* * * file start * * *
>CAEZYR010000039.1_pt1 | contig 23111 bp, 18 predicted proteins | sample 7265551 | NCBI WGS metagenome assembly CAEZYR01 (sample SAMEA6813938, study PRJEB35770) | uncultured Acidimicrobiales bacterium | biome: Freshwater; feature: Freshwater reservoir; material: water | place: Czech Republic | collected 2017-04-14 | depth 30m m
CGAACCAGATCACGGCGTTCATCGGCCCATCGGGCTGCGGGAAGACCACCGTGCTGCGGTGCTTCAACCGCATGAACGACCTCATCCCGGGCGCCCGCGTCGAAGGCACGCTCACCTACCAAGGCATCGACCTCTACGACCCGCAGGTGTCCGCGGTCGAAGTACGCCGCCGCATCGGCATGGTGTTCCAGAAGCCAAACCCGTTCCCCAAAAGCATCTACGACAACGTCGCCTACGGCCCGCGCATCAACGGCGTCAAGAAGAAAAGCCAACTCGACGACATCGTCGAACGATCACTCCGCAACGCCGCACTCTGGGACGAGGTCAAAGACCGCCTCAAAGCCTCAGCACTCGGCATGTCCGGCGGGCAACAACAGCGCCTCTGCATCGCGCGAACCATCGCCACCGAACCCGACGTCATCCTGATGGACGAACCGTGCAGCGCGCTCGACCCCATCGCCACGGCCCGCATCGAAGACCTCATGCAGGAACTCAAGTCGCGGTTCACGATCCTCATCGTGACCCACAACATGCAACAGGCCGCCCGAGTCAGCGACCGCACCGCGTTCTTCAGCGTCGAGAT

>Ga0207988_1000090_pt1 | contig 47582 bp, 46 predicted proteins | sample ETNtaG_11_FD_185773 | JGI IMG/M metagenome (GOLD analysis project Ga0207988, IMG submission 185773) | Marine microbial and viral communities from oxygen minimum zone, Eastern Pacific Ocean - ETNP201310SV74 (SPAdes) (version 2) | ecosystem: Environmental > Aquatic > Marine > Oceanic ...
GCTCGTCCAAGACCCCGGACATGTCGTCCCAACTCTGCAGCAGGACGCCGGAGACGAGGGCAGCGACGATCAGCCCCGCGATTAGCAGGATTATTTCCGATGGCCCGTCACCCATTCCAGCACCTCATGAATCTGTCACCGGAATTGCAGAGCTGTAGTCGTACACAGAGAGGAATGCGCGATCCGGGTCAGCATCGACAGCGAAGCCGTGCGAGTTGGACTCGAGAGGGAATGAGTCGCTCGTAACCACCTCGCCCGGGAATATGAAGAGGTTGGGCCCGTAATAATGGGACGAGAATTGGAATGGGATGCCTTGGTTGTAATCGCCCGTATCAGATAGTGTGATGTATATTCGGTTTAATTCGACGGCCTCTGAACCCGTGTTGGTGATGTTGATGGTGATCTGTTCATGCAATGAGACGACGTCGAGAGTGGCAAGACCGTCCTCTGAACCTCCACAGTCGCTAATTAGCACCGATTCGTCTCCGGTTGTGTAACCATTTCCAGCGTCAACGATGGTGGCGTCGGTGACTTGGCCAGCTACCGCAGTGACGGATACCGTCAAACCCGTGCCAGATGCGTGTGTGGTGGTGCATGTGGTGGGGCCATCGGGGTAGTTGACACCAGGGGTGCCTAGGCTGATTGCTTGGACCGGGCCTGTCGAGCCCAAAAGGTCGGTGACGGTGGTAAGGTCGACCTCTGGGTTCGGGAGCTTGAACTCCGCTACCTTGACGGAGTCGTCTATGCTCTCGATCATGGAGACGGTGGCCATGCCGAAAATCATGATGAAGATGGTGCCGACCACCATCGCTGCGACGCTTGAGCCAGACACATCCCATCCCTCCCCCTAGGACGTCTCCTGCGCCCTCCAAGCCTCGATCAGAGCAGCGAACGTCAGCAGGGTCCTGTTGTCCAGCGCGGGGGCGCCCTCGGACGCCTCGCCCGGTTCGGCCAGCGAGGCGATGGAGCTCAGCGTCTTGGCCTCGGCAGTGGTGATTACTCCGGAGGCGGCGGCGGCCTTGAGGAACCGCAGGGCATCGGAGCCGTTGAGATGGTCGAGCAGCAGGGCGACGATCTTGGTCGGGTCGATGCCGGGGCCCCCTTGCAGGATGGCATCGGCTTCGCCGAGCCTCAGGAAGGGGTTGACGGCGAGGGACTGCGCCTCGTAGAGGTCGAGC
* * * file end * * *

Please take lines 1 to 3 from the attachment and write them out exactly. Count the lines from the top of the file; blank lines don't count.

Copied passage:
>CAEZYR010000039.1_pt1 | contig 23111 bp, 18 predicted proteins | sample 7265551 | NCBI WGS metagenome assembly CAEZYR01 (sample SAMEA6813938, study PRJEB35770) | uncultured Acidimicrobiales bacterium | biome: Freshwater; feature: Freshwater reservoir; material: water | place: Czech Republic | collected 2017-04-14 | depth 30m m
CGAACCAGATCACGGCGTTCATCGGCCCATCGGGCTGCGGGAAGACCACCGTGCTGCGGTGCTTCAACCGCATGAACGACCTCATCCCGGGCGCCCGCGTCGAAGGCACGCTCACCTACCAAGGCATCGACCTCTACGACCCGCAGGTGTCCGCGGTCGAAGTACGCCGCCGCATCGGCATGGTGTTCCAGAAGCCAAACCCGTTCCCCAAAAGCATCTACGACAACGTCGCCTACGGCCCGCGCATCAACGGCGTCAAGAAGAAAAGCCAACTCGACGACATCGTCGAACGATCACTCCGCAACGCCGCACTCTGGGACGAGGTCAAAGACCGCCTCAAAGCCTCAGCACTCGGCATGTCCGGCGGGCAACAACAGCGCCTCTGCATCGCGCGAACCATCGCCACCGAACCCGACGTCATCCTGATGGACGAACCGTGCAGCGCGCTCGACCCCATCGCCACGGCCCGCATCGAAGACCTCATGCAGGAACTCAAGTCGCGGTTCACGATCCTCATCGTGACCCACAACATGCAACAGGCCGCCCGAGTCAGCGACCGCACCGCGTTCTTCAGCGTCGAGAT

>Ga0207988_1000090_pt1 | contig 47582 bp, 46 predicted proteins | sample ETNtaG_11_FD_185773 | JGI IMG/M metagenome (GOLD analysis project Ga0207988, IMG submission 185773) | Marine microbial and viral communities from oxygen minimum zone, Eastern Pacific Ocean - ETNP201310SV74 (SPAdes) (version 2) | ecosystem: Environmental > Aquatic > Marine > Oceanic ...